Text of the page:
5. A. Z. Gurevich , I. L. Barsukov , A. S. Arseniev and V. F. Bystrov , J. Magn. Reson., 56, 471 -478, 1984. 
  6. C. A. G. Haasnoot , F. J. M. van de Ven and C. W. Hilbers , J. Magn. Reson.56 , 343 -349, 1984. 
  7. J. Cavanagh and M. Rance , J. Magn. Reson., 14 , 408 -414, 1990. 

Measuring Long-Range Heteronuclear Coupling Constants with Sel-HSQMBC Experiments: A Tutorial

How to measure long‐range proton‐carbon coupling constants from 1H‐selective HSQMBC experiments, by Josep Saurí, Pau Nolis and Teodor Parella. Magn. Reson. Chem. 2019. Early View, DOI:

Heteronuclear long‐range scalar coupling constants (nJCH) are a valuable tool for solving problems in organic chemistry and are especially suited for stereochemical and configurational analyses of small molecules and natural products. This tutorial will focus on the step‐by‐step implementation of several 2D 1H frequency selective HSQMBC experiments for the easy and accurate measurement of either the magnitude or both the magnitude and the sign of long‐range nJCH couplings. The performance of these experiments will be showcased with several scenarios in a range of different experimental conditions.

Bruker pulse program code for selHSQMBC experiments available here.

Bruker pulse program code for selHSQMBC-TOCSY experiment available here.

Strychnine dataset examples available here.

SeRMN contributions at ISMAR EUROMAR 2019 Conference

Some of the SeRMN staff will present our last research works at the annual meeting of the European magnetic resonance community ISMAR EUROMAR 2019 Conference that will take place from 25th to 30th August in Berlin. Find below a summary of our contributions.

Pau Nolis presents a poster entitled “Reducing experimental time using Multiple Fid Acquisition (MFA) strategy” (P341). Pau Nolis, Kumar Motiram-Corral, Miriam Pérez-Trujillo, Teodor Parella.

Speeding-up NMR molecular analysis is an important research field which has been continuously advancing since NMR early days. The relevant benefits are clear and evident: reduce the time per analysis directly reduce its cost and gaining spectrometer time to analyze new samples. Many interesting tools and concepts have been appearing in last decades. Concretely, our experience focuses on the development of new NMR experiments using TS (Time-Shared), SA (Spectral Aliasing) and MFA (Multiple Fid Acquisition). MFA strategy is an interesting strategy that allows the acquisition of different structural information in a single experiment. Basically, MFA experiments consist in the design of pulse sequence experiments which accommodate several acquisition windows per experi-ment, each registering different relevant information for the structural molecular character-ization. The methodology brings a corresponding important time benefit. Last year, we have reported several new NMR experiments designed with MFA stratey and herein we would present the most relevant achievements. The overall discussion will be mainly focused on the sensitivity gains per time unit of the presented experiments.

Eva Monteagudo presents a poster entitled “Enantiodifferentiation Study of Spiroglycol Chirality” (P306). Eva Monteagudo, Albert Virgili, Teodor Parella, Carles Jaime.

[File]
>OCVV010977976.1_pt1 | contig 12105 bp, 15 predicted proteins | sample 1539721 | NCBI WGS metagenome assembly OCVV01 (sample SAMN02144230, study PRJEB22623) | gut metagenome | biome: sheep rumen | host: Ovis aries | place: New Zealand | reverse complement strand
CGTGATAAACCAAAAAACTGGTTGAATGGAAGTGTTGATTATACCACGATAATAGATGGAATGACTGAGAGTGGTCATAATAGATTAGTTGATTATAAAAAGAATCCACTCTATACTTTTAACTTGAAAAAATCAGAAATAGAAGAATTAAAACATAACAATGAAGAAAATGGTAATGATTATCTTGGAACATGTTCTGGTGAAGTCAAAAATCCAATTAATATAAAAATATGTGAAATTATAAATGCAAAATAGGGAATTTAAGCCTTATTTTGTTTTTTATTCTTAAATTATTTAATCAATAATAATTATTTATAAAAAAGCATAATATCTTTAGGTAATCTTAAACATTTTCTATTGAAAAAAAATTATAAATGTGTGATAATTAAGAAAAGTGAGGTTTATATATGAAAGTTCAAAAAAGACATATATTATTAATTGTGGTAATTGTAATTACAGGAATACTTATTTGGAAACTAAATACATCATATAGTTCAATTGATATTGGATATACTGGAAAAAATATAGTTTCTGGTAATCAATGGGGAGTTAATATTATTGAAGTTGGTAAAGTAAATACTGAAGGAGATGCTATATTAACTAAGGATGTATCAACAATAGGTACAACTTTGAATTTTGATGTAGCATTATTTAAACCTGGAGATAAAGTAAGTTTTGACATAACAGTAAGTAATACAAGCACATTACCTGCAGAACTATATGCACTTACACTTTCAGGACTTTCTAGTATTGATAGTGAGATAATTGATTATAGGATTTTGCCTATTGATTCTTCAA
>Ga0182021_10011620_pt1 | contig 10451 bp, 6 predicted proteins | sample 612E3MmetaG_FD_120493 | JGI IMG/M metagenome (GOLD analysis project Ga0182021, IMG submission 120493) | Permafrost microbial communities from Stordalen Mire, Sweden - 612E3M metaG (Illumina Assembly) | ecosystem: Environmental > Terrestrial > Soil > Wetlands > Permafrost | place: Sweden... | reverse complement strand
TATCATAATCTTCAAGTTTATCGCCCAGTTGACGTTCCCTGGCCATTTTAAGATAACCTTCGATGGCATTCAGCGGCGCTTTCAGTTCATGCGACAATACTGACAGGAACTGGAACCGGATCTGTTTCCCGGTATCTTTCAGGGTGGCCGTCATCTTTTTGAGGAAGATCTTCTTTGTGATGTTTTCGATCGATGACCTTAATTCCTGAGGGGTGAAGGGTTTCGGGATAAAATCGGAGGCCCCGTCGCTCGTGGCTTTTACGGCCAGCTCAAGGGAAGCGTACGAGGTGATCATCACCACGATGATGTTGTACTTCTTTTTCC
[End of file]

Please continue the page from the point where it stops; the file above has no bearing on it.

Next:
The 3,9-bis(1,1-dimethyl-2-hydroxyethyl)-2,4,8,10-tetraoxaspiro[5.5]undecane commonly named pentaspiroglycol (PSG) or spiroglycol (SPG) is a high molecular weight rigid alicy-clic diol widely used in the chemical industry. SPG has no hazardous classification, it is not mutagenic and is a safe alternative to Bisphenol A, a well-known chemical which is rising concern due to his proved endocrine disruptor activity. Moreover, some of the SPG main applications are focused on epoxy resins, liquid polyester resins, radiation curing resins and in polymer film material field. However, the spiroglycol structure, configuration and conformation have never been deeply studied. Herein, we perform for the first time a preliminary NMR and computational study of the spiroglycol structure. SPG is a highly symmetrical molecule but it should be chiral due to the presence of a chiral axis. The presence of two enantiomers was demonstrated per-forming NMR enantiodifferentiation experiments using α,α’-bis(trifluoromethyl)-9,10-an-thracenedimethanol (ABTE) as chiral solvating agent (CSA). The addition of 0.6 equivalents of ABTE allows the differentiation of several spiroglycol proton signals. The lack of resolu-tion observed in the proton spectrum can be tackled through the corresponding 13C NMR spectrum where a significant enantiodifferentiation at the spirocarbon atom was observed.In order to physically separate both enantiomers, a SPG derivatization with camphor-sulphonic acid was performed affording the corresponding diastereoisomeric ester mixture.

Kumar Motiram-Corral, PhD student at SeRMN, participates in the “Novena Edició de les Jornades Doctorals” by Dept. of Chemistry, UAB.

The 23rd May 2019 at 12:45, Sala d’Actes de la Facultat de Ciències de la UAB, I will present my work on “Implementing one-shot multiple-FID acquisition into homonuclear and heteronuclear NMR experiments” at the Novena Edició de les Jornades Doctorals by the PhD Chemistry Program and the Chemistry Department (Meeting program).